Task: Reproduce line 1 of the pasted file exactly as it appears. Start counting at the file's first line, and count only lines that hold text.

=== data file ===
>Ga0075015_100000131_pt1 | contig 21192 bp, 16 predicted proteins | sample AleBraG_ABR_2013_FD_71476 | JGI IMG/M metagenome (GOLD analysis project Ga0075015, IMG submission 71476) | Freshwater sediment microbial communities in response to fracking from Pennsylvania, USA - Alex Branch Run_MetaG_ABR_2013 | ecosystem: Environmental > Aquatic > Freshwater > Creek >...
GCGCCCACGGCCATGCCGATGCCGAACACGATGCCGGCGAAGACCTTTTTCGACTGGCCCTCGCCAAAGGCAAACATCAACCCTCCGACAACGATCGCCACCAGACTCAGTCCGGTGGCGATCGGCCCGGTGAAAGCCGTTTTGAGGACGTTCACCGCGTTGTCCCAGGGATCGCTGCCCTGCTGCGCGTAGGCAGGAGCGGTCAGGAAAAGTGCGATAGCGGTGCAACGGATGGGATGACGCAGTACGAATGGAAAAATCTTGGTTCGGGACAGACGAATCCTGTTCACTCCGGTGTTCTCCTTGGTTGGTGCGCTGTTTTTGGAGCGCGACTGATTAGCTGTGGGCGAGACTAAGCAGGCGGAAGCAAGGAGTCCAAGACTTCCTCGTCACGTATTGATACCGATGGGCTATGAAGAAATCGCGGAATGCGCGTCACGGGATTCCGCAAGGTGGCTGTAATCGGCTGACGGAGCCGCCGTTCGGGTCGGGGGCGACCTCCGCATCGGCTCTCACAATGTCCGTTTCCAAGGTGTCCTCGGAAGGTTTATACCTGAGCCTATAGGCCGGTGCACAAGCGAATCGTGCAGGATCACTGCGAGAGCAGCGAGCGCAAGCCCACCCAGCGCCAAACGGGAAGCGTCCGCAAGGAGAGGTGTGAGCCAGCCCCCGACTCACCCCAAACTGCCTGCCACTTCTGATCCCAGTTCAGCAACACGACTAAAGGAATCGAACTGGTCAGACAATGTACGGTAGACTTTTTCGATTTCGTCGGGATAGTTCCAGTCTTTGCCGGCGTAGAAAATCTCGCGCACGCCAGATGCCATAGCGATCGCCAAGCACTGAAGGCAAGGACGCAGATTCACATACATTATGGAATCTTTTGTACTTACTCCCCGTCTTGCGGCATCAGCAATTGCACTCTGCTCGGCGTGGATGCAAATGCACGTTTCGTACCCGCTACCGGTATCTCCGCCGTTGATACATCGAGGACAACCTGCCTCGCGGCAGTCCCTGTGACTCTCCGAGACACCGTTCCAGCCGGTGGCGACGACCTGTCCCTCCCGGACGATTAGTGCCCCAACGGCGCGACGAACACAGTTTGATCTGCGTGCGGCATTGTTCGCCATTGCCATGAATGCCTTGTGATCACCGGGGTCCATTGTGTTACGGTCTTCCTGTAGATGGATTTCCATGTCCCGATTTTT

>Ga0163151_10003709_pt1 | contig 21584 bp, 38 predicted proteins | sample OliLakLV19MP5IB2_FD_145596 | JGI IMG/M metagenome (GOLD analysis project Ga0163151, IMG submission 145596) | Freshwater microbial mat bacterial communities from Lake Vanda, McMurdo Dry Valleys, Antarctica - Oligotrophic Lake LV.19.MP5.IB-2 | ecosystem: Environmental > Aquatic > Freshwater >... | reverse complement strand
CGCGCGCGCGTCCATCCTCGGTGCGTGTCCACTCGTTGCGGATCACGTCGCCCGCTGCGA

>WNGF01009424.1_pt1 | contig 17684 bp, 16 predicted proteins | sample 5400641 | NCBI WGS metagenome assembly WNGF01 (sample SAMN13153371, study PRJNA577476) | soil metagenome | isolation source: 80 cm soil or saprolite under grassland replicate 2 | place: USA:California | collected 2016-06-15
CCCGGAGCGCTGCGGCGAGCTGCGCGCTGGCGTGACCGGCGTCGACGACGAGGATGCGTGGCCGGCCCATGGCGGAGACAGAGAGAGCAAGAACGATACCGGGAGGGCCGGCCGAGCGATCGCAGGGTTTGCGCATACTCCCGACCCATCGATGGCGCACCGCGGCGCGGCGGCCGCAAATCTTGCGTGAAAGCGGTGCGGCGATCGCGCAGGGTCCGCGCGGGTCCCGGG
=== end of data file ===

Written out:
>Ga0075015_100000131_pt1 | contig 21192 bp, 16 predicted proteins | sample AleBraG_ABR_2013_FD_71476 | JGI IMG/M metagenome (GOLD analysis project Ga0075015, IMG submission 71476) | Freshwater sediment microbial communities in response to fracking from Pennsylvania, USA - Alex Branch Run_MetaG_ABR_2013 | ecosystem: Environmental > Aquatic > Freshwater > Creek >...